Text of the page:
Barry van Heerden, Attwood Marshall Lawyers’ Special Counsel for Business and Commercial Law, explores the different structures available for your family or small business.
Operating a family business involves riding the highs and lows of the commercial world along with the added pressure of that business being the cornerstone of your family’s livelihood. With so much on the line, you need to make sure the entity you use to conduct the business is the most suitable.
Whether you are at the start of the process of setting up or buying a family business or feeling the need to review if your existing structure still works for you, it’s best to be aware of the main differentiators between the structures available.
You may decide to share the control and management of the business via a partnership or run it on your own, employing staff as a sole trader. Alternatively, you could take the more complex route of setting up a company or trust. There are advantages and disadvantages for each type of business structure and deciding what is best for your business will come down to your unique circumstances and plans for the business.
Importantly, each of these four business structures has different legal, tax and reporting obligations business owners must be aware of. You should always obtain legal advice from a lawyer experienced in this complex area of law and make sure you receive advice from your accountant before deciding on which entity is the right structure for you and your family. Sometimes lawyers and accountants look at these issues from different perspectives and it can be beneficial if your lawyer and accountant discuss these issues with you.
The simplest business structure is that of the sole trader – i.e., when an individual runs a business. A sole trader has only one owner and they manage the business in their own personal capacity, making them responsible for all aspects of the business.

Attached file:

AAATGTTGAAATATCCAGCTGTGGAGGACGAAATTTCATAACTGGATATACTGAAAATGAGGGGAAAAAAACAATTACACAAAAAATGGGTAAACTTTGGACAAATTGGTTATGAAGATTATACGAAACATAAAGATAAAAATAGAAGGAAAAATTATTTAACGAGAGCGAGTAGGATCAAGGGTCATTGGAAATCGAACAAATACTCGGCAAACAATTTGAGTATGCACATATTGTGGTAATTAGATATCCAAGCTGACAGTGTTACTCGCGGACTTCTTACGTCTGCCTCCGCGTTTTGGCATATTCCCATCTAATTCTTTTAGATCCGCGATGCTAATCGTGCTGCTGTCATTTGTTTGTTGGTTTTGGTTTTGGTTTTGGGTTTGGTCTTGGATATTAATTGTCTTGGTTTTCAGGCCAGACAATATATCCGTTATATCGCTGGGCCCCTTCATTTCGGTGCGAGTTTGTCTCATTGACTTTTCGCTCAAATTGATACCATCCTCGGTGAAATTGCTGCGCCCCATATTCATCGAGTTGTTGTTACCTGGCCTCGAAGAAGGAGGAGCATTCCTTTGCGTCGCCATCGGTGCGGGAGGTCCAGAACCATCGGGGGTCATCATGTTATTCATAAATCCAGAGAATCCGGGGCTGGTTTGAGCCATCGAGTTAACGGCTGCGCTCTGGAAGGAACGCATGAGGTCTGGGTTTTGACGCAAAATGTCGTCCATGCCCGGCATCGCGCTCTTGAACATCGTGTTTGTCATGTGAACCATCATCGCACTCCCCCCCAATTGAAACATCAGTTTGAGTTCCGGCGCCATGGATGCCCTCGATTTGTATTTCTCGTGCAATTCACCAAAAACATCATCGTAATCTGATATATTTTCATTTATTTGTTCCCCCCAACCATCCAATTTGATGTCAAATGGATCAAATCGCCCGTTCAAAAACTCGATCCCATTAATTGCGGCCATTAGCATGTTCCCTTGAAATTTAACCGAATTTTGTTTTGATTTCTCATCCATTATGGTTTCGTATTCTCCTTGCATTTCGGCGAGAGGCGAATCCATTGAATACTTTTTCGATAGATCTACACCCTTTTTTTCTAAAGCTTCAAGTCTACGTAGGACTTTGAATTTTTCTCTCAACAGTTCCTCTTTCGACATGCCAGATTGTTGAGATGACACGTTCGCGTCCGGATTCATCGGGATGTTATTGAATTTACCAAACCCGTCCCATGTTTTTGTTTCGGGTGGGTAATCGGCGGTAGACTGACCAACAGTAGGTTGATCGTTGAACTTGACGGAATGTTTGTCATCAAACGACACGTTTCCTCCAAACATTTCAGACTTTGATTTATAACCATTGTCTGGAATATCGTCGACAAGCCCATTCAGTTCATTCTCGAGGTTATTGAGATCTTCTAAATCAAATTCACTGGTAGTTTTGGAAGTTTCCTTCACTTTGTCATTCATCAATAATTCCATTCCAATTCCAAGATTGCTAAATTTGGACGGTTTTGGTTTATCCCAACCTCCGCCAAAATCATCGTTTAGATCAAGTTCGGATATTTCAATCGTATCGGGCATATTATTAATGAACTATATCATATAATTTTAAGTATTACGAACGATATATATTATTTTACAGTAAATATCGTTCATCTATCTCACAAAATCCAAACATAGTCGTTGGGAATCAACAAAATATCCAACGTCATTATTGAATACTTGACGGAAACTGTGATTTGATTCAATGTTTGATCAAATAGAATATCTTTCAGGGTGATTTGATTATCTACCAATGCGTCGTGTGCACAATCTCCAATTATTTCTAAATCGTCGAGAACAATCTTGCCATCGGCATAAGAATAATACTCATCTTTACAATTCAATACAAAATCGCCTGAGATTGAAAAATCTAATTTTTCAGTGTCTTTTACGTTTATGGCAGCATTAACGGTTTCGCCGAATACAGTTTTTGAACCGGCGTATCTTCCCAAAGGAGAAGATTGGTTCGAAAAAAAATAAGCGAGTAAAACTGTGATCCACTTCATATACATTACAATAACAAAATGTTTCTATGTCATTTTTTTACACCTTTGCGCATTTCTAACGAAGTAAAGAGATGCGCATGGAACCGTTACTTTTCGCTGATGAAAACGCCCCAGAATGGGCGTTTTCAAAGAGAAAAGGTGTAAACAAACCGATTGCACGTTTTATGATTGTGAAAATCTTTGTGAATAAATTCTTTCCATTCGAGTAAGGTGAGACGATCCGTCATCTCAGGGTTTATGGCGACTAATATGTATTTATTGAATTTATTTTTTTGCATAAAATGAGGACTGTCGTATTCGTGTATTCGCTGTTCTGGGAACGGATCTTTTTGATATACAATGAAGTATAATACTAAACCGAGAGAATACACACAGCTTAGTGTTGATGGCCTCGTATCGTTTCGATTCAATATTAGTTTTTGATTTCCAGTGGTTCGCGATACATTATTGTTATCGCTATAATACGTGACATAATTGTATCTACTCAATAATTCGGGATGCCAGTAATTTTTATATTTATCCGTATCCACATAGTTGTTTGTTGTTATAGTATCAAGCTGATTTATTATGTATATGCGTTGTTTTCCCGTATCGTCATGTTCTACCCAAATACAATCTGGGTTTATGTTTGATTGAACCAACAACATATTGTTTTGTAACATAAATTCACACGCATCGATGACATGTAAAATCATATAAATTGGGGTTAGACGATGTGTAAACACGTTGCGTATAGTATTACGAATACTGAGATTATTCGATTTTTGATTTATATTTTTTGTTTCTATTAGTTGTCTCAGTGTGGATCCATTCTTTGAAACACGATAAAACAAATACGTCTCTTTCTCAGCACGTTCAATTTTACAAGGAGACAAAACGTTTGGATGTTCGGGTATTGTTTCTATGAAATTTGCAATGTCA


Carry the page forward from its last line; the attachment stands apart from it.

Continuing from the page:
Setting up a sole trader structure entails fewer costs and generally means less paperwork.
However, the owner is personally liable for any debts or losses incurred by the business, which means there is no separating business assets and personal assets. The assets in the owner’s name can be at risk to pay business debts.
Insurance will also need to be considered, depending on what kind of work the business undertakes. When a sole trader employs staff, they must get to grips with workers’ compensation insurance as well as tax and superannuation obligations and other employee entitlements.
A partnership involves two or more people who run a business and share the business’s income and losses.
Like a sole trader structure, a partnership is relatively inexpensive to set up and operate. The partners are also all personally liable for the debts and obligations of the business jointly and severally. This means a creditor may pick and choose from which partner he wants to claim.
Though not essential, it is highly recommended the partners enter a formal, legally enforceable Partnership Agreement. Such an agreement should set out the equity that each partner holds in the business, as well as what should happen in case one partner wish to exit the business.
The agreement also establishes a dispute resolution process that can be followed if disputes arise between partners. Having the proper mechanisms in place to resolve disputes when they arise can reduce the risk of such disputes escalating and resulting in costly litigation to resolve.
These are just a summary of some of the issues covered in a Partnership Agreement, however. An agreement should be tailored to suit the unique needs of the business and its partners to cover all necessary issues.
Setting up and running your business as a company is a more complex process than choosing a sole trader or partnership structure.